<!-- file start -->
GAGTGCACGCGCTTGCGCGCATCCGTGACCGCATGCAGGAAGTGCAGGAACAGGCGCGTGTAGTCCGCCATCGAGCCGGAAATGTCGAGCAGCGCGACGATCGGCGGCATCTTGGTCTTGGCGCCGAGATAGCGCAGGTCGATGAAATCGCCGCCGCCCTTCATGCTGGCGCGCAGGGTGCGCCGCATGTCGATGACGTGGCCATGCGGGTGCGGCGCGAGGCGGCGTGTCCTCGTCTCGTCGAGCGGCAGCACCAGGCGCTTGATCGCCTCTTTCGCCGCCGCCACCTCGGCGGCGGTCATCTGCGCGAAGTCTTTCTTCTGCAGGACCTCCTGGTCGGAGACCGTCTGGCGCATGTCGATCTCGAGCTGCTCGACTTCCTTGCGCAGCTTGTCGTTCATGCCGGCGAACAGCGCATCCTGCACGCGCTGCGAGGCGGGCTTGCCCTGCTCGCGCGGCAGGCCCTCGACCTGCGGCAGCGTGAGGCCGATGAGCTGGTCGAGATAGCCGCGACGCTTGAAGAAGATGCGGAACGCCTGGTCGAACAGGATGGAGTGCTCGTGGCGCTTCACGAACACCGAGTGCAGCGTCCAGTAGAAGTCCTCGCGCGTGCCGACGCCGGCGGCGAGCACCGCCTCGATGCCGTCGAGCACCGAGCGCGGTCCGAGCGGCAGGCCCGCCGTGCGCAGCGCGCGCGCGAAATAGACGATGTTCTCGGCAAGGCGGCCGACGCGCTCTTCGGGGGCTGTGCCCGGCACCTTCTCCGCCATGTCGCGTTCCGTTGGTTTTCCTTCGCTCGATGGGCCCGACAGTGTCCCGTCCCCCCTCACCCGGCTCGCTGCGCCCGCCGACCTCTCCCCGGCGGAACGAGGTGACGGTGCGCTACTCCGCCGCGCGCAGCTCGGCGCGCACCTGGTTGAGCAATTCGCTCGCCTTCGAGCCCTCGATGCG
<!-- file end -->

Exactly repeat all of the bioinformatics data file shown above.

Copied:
GAGTGCACGCGCTTGCGCGCATCCGTGACCGCATGCAGGAAGTGCAGGAACAGGCGCGTGTAGTCCGCCATCGAGCCGGAAATGTCGAGCAGCGCGACGATCGGCGGCATCTTGGTCTTGGCGCCGAGATAGCGCAGGTCGATGAAATCGCCGCCGCCCTTCATGCTGGCGCGCAGGGTGCGCCGCATGTCGATGACGTGGCCATGCGGGTGCGGCGCGAGGCGGCGTGTCCTCGTCTCGTCGAGCGGCAGCACCAGGCGCTTGATCGCCTCTTTCGCCGCCGCCACCTCGGCGGCGGTCATCTGCGCGAAGTCTTTCTTCTGCAGGACCTCCTGGTCGGAGACCGTCTGGCGCATGTCGATCTCGAGCTGCTCGACTTCCTTGCGCAGCTTGTCGTTCATGCCGGCGAACAGCGCATCCTGCACGCGCTGCGAGGCGGGCTTGCCCTGCTCGCGCGGCAGGCCCTCGACCTGCGGCAGCGTGAGGCCGATGAGCTGGTCGAGATAGCCGCGACGCTTGAAGAAGATGCGGAACGCCTGGTCGAACAGGATGGAGTGCTCGTGGCGCTTCACGAACACCGAGTGCAGCGTCCAGTAGAAGTCCTCGCGCGTGCCGACGCCGGCGGCGAGCACCGCCTCGATGCCGTCGAGCACCGAGCGCGGTCCGAGCGGCAGGCCCGCCGTGCGCAGCGCGCGCGCGAAATAGACGATGTTCTCGGCAAGGCGGCCGACGCGCTCTTCGGGGGCTGTGCCCGGCACCTTCTCCGCCATGTCGCGTTCCGTTGGTTTTCCTTCGCTCGATGGGCCCGACAGTGTCCCGTCCCCCCTCACCCGGCTCGCTGCGCCCGCCGACCTCTCCCCGGCGGAACGAGGTGACGGTGCGCTACTCCGCCGCGCGCAGCTCGGCGCGCACCTGGTTGAGCAATTCGCTCGCCTTCGAGCCCTCGATGCG